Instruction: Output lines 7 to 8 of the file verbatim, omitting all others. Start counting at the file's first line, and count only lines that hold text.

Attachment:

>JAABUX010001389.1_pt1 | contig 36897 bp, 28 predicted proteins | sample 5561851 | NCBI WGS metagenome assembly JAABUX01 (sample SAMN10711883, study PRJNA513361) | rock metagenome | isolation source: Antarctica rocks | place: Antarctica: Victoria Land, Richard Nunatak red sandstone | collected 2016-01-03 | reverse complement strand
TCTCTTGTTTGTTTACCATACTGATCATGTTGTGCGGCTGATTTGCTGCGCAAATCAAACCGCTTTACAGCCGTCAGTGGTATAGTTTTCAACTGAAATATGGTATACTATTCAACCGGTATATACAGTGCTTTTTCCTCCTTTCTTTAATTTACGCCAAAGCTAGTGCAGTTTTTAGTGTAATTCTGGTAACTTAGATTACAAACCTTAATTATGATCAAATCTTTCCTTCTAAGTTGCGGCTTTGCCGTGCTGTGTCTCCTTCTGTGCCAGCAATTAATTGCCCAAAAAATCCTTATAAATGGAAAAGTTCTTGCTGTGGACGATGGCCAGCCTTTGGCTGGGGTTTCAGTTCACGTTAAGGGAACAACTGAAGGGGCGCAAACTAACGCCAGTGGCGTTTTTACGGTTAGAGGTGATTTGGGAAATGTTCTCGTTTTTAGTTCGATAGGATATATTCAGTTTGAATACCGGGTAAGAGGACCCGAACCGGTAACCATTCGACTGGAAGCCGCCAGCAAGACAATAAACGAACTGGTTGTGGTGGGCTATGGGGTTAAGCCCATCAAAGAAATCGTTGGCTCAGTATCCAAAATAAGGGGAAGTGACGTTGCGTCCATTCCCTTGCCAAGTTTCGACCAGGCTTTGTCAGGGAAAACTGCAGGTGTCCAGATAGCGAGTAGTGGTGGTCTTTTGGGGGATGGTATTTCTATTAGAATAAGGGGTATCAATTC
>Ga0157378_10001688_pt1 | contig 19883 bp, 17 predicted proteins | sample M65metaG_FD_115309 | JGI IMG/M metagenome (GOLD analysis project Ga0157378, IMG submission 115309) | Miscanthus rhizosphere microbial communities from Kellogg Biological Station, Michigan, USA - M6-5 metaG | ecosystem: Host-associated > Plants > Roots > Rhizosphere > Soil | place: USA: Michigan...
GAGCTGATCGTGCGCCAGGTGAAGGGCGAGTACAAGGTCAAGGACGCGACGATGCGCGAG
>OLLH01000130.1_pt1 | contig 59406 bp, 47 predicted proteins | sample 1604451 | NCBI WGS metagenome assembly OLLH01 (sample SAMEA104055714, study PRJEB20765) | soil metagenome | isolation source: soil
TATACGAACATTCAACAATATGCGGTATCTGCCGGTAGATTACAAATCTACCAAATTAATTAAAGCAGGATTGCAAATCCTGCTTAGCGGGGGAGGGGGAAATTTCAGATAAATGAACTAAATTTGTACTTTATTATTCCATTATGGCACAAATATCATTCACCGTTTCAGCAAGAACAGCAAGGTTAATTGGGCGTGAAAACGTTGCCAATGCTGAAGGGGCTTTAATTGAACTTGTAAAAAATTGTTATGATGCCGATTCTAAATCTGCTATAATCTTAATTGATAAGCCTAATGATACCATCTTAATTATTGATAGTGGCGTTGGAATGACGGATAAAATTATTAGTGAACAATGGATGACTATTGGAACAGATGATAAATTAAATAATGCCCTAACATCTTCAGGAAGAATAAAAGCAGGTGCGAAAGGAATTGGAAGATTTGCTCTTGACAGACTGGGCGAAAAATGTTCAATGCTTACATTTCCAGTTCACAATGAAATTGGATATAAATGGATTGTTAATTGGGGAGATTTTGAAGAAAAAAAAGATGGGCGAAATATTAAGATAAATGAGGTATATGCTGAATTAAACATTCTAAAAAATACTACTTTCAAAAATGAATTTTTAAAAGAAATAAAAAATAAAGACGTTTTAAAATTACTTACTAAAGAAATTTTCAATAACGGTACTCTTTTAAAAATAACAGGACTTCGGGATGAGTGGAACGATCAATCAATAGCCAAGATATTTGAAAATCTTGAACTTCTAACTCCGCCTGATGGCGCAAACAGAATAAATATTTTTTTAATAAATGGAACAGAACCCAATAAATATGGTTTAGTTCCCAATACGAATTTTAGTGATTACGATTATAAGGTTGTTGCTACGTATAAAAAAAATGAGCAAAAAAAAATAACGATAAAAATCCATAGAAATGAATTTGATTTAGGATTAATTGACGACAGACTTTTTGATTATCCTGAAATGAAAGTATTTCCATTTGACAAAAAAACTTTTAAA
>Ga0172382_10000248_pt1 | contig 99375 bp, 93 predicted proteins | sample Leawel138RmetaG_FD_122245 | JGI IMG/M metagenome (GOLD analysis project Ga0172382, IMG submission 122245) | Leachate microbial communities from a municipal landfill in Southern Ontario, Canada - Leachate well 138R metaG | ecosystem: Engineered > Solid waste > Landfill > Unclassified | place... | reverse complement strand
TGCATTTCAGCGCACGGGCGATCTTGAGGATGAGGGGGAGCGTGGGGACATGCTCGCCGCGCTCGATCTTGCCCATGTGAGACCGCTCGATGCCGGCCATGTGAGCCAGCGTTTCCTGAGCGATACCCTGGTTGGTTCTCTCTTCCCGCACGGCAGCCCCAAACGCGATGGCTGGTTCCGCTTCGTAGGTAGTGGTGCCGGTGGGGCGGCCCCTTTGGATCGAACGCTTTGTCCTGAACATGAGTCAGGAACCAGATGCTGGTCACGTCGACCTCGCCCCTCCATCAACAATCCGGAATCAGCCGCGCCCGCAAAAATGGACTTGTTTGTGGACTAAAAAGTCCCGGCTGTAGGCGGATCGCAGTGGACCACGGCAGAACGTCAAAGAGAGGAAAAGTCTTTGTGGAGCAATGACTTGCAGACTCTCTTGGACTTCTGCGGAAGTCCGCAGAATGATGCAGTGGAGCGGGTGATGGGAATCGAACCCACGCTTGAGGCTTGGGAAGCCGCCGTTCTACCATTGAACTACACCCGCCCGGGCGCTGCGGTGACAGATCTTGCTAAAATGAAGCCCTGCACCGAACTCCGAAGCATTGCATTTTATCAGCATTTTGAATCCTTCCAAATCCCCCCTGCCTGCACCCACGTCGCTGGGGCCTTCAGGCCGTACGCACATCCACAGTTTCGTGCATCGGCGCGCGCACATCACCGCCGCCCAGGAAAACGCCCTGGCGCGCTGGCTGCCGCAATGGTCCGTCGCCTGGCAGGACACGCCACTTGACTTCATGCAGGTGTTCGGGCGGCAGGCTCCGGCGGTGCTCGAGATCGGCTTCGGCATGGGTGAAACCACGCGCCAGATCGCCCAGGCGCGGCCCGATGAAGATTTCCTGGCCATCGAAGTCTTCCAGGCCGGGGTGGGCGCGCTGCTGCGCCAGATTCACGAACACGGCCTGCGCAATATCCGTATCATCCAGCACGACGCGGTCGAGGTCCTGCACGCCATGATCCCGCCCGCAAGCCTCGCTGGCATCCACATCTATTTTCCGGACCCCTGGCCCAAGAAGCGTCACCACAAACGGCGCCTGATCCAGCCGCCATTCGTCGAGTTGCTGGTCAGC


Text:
>Ga0172382_10000248_pt1 | contig 99375 bp, 93 predicted proteins | sample Leawel138RmetaG_FD_122245 | JGI IMG/M metagenome (GOLD analysis project Ga0172382, IMG submission 122245) | Leachate microbial communities from a municipal landfill in Southern Ontario, Canada - Leachate well 138R metaG | ecosystem: Engineered > Solid waste > Landfill > Unclassified | place... | reverse complement strand
TGCATTTCAGCGCACGGGCGATCTTGAGGATGAGGGGGAGCGTGGGGACATGCTCGCCGCGCTCGATCTTGCCCATGTGAGACCGCTCGATGCCGGCCATGTGAGCCAGCGTTTCCTGAGCGATACCCTGGTTGGTTCTCTCTTCCCGCACGGCAGCCCCAAACGCGATGGCTGGTTCCGCTTCGTAGGTAGTGGTGCCGGTGGGGCGGCCCCTTTGGATCGAACGCTTTGTCCTGAACATGAGTCAGGAACCAGATGCTGGTCACGTCGACCTCGCCCCTCCATCAACAATCCGGAATCAGCCGCGCCCGCAAAAATGGACTTGTTTGTGGACTAAAAAGTCCCGGCTGTAGGCGGATCGCAGTGGACCACGGCAGAACGTCAAAGAGAGGAAAAGTCTTTGTGGAGCAATGACTTGCAGACTCTCTTGGACTTCTGCGGAAGTCCGCAGAATGATGCAGTGGAGCGGGTGATGGGAATCGAACCCACGCTTGAGGCTTGGGAAGCCGCCGTTCTACCATTGAACTACACCCGCCCGGGCGCTGCGGTGACAGATCTTGCTAAAATGAAGCCCTGCACCGAACTCCGAAGCATTGCATTTTATCAGCATTTTGAATCCTTCCAAATCCCCCCTGCCTGCACCCACGTCGCTGGGGCCTTCAGGCCGTACGCACATCCACAGTTTCGTGCATCGGCGCGCGCACATCACCGCCGCCCAGGAAAACGCCCTGGCGCGCTGGCTGCCGCAATGGTCCGTCGCCTGGCAGGACACGCCACTTGACTTCATGCAGGTGTTCGGGCGGCAGGCTCCGGCGGTGCTCGAGATCGGCTTCGGCATGGGTGAAACCACGCGCCAGATCGCCCAGGCGCGGCCCGATGAAGATTTCCTGGCCATCGAAGTCTTCCAGGCCGGGGTGGGCGCGCTGCTGCGCCAGATTCACGAACACGGCCTGCGCAATATCCGTATCATCCAGCACGACGCGGTCGAGGTCCTGCACGCCATGATCCCGCCCGCAAGCCTCGCTGGCATCCACATCTATTTTCCGGACCCCTGGCCCAAGAAGCGTCACCACAAACGGCGCCTGATCCAGCCGCCATTCGTCGAGTTGCTGGTCAGC